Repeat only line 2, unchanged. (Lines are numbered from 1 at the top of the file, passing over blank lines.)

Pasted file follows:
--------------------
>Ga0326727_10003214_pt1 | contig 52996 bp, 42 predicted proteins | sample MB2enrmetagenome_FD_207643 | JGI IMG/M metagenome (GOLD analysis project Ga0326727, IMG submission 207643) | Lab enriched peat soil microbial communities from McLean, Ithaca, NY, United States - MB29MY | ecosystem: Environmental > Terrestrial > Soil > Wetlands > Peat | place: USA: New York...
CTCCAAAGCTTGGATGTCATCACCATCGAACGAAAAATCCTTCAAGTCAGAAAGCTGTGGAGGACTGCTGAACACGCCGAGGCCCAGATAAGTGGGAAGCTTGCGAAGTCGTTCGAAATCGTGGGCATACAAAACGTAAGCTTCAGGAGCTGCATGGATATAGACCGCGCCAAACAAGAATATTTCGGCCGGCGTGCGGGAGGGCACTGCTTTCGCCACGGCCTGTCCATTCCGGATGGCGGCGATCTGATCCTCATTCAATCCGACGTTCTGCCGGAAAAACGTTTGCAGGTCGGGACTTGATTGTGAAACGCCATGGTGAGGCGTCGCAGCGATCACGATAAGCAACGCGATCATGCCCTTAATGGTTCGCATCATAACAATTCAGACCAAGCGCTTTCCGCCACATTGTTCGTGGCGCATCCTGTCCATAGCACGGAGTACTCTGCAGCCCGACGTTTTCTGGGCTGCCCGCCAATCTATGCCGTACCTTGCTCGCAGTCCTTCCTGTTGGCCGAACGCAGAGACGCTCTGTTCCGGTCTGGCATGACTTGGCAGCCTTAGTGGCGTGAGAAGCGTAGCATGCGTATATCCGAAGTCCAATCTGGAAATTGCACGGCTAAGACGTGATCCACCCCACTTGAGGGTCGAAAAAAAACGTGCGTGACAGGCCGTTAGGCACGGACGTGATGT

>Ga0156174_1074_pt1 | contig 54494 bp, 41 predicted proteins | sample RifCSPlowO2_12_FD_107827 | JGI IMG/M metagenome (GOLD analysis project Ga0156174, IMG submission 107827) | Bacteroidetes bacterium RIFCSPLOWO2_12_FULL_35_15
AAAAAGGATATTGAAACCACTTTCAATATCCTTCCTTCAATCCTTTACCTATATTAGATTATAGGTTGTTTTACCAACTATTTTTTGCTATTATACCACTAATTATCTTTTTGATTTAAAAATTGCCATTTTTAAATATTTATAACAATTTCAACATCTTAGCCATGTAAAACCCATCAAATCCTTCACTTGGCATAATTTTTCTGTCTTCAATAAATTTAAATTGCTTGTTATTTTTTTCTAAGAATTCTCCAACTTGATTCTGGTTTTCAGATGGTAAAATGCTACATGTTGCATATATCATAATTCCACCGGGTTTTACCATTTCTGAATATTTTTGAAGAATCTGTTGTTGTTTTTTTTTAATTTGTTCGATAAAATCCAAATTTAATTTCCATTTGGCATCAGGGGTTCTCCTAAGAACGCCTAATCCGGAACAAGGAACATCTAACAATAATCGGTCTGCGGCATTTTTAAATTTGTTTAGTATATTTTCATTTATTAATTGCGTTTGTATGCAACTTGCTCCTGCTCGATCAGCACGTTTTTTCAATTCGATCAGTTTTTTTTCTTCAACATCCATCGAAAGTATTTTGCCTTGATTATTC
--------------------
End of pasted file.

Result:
CTCCAAAGCTTGGATGTCATCACCATCGAACGAAAAATCCTTCAAGTCAGAAAGCTGTGGAGGACTGCTGAACACGCCGAGGCCCAGATAAGTGGGAAGCTTGCGAAGTCGTTCGAAATCGTGGGCATACAAAACGTAAGCTTCAGGAGCTGCATGGATATAGACCGCGCCAAACAAGAATATTTCGGCCGGCGTGCGGGAGGGCACTGCTTTCGCCACGGCCTGTCCATTCCGGATGGCGGCGATCTGATCCTCATTCAATCCGACGTTCTGCCGGAAAAACGTTTGCAGGTCGGGACTTGATTGTGAAACGCCATGGTGAGGCGTCGCAGCGATCACGATAAGCAACGCGATCATGCCCTTAATGGTTCGCATCATAACAATTCAGACCAAGCGCTTTCCGCCACATTGTTCGTGGCGCATCCTGTCCATAGCACGGAGTACTCTGCAGCCCGACGTTTTCTGGGCTGCCCGCCAATCTATGCCGTACCTTGCTCGCAGTCCTTCCTGTTGGCCGAACGCAGAGACGCTCTGTTCCGGTCTGGCATGACTTGGCAGCCTTAGTGGCGTGAGAAGCGTAGCATGCGTATATCCGAAGTCCAATCTGGAAATTGCACGGCTAAGACGTGATCCACCCCACTTGAGGGTCGAAAAAAAACGTGCGTGACAGGCCGTTAGGCACGGACGTGATGT